Marshall Crenshaw, noted guitarist/singer-songwriter has been making music for nearly three decades. His 1982 top 40 hit, “Someday, Someway” may always be synonymous with his name, but fans recognize him as an accomplished musician, actor and writer as well. He got his first big break playing John Lennon in the Broadway musical, Beatlemania and then the leading role of Buddy Holly in the 1987 film La Bamba. In 1993, he made an appearance in the cult TV show, The Adventures of Pete and Pete and one year later published a book, Hollywood Rock: A Guide to Rock ‘n’ Roll in the Movies.
Jaggedland, released in June on 429 Records, is Crenshaw’s tenth studio album and his first in six years. Although it’s his most introspective to date, his typical sense of humor pervades, as does his songwriting prowess. Unlike his usual one-man-band gig, Crenshaw added to the mix legendary drummer Jim Keltner (Beatles, Rolling Stones, Clapton, etc.), bassist Sebastian Steinberg, guitarists Greg Leisz (Lucinda Williams, Robert Plant) and MC5’s Wayne Kramer, as well as renowned vibraphonist/percussionist Emil Richards (Beach Boys, Frank Sinatra). Working with two seasoned producers, Stewart Lerman (The Roches, Dar Williams) and Jerry Boys (R.E.M, Buena Vista Social Club, The Beatles) gave Crenshaw the opportunity to record on both the east coast (upstate NY) and west (Los Angeles). The outcome is an eclectic mix of songs summarizing the human condition, world affairs and love through his multi-colored glasses.
Despite extreme critical acclaim and longevity in the music business, Crenshaw has remained somewhat under the radar. He recently landed back on the big screen – only this time it’s his music making a debut – penning the title track from the 2007 film Walk Hard and again in the motion picture, God is Dad (set for release next year). Marshall gave Glide a glimpse into his life — past, present and future.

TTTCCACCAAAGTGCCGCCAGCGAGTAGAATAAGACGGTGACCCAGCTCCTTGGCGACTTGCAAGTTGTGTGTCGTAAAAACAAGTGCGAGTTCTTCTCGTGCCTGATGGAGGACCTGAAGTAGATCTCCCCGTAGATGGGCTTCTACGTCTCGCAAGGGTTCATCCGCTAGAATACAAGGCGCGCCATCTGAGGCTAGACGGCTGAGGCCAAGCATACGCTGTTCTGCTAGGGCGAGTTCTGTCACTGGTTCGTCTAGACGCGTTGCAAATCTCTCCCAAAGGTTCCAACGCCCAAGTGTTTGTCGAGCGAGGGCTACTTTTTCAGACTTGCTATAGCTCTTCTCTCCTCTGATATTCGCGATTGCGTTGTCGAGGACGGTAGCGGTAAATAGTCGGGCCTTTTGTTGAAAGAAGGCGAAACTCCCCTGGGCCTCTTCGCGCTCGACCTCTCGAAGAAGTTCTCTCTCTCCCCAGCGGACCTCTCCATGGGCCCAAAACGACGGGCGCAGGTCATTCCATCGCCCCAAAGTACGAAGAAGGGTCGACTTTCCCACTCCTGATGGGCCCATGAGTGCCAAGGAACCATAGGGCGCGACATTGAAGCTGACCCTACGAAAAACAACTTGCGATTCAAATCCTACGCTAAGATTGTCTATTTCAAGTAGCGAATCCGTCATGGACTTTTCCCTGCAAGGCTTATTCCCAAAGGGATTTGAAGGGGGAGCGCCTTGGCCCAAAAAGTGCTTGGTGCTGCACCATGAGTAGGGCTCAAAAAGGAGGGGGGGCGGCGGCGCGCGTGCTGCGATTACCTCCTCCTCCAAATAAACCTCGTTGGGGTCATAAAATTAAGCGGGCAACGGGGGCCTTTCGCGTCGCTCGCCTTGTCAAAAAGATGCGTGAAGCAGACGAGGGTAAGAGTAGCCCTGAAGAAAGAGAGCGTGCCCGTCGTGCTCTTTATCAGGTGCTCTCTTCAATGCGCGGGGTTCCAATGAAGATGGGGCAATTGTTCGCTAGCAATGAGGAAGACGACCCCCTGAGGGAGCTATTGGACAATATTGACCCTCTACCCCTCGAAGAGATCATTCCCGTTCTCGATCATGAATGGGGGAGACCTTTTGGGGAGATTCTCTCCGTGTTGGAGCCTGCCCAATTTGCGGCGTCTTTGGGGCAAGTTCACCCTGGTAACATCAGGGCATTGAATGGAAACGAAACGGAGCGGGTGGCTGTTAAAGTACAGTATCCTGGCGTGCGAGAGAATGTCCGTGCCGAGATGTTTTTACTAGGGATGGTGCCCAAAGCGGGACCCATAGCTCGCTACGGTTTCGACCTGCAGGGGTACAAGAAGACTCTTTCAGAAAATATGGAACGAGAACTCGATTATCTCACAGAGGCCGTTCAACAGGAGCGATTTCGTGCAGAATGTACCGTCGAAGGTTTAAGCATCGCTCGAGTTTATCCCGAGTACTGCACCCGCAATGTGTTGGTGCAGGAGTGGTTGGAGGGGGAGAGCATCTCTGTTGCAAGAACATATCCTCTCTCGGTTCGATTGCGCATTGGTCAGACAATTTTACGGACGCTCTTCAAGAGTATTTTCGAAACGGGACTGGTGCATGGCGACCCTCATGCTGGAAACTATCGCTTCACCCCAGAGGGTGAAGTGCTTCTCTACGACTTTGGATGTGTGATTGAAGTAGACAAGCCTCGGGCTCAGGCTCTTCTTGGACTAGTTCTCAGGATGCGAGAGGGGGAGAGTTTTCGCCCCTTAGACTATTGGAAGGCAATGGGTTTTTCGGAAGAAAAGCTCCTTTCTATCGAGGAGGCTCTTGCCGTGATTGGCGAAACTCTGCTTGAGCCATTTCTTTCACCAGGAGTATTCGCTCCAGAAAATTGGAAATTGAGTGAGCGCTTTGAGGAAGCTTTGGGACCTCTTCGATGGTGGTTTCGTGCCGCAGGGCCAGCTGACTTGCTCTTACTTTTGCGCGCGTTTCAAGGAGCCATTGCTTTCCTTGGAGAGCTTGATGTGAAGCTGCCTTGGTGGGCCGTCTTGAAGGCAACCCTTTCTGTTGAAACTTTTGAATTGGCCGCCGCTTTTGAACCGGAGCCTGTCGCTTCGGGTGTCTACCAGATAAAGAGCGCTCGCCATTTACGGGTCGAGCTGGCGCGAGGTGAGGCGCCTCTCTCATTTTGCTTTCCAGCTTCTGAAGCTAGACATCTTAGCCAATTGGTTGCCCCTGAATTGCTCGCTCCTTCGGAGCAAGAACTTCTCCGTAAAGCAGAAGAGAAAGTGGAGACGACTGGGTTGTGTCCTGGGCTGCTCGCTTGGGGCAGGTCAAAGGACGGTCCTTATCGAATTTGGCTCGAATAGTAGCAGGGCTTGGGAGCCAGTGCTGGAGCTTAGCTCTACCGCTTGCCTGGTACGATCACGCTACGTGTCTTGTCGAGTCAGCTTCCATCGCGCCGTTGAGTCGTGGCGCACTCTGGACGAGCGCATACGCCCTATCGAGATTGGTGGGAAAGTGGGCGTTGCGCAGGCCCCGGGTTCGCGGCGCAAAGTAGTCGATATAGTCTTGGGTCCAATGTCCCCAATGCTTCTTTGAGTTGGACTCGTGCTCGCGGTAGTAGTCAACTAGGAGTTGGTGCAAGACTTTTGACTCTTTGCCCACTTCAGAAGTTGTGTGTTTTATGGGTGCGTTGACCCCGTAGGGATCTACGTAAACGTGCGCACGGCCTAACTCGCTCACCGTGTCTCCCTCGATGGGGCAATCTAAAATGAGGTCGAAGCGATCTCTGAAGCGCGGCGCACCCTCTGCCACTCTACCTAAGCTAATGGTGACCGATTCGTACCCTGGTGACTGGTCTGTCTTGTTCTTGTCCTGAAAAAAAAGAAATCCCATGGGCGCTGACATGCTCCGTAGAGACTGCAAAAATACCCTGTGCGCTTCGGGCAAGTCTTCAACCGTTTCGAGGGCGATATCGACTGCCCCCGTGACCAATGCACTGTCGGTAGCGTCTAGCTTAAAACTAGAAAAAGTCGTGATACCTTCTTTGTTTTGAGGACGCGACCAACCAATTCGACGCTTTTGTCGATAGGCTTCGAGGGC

I love your new album…
I really appreciate that.
You seem to have recaptured a traditional rock sound that you hear less and less of these days.
Actually, my intention wasn’t to go back to that sort of feeling. I wanted to go forward, if anything. I just feel like I’m in an evolving state all the time. I’m trying to always learn, always sharpening my skills.
What inspired you to go back to the studio after 6 years?
It’s simply that I really love record making. I guess it’s my life’s work, which started when I decided to go in the direction of a recording artist as opposed to something else.
Would that ‘something else’ be acting?
Well, yeah I guess I took these little side trips. But those things are really a sidebar to the real deal — record making, songwriting and guitar playing.
Jaggedland is definitely a more reflective album than those of the past. Is it indicative of your life?
Yeah, this time around it is pretty personal most of the way through. There’s not too much storytelling involved…just personal observation and experience.
Is there a method to your madness when you’re creating songs?
The way I write it’s like two separate stages. I always start with a piece of music and sometimes it’s months or years after the fact that I write lyrics for that piece. I think I have a greater facility with music and composing than with rhetoric and poetry. One song on the CD, “Long Hard Road” is probably the oldest piece of music on the record. I woke up one morning with the whole thing complete in my mind, which is really unusual…I just kinda dreamt it. I thought before I forget this I better spring it into action, so I ran out to the studio and made this little demo of the song. But I didn’t actually put lyrics to it until about two years ago. That’s an extreme example, but that’s sort of how it works. You just have to pound away when you can and wait when you have to.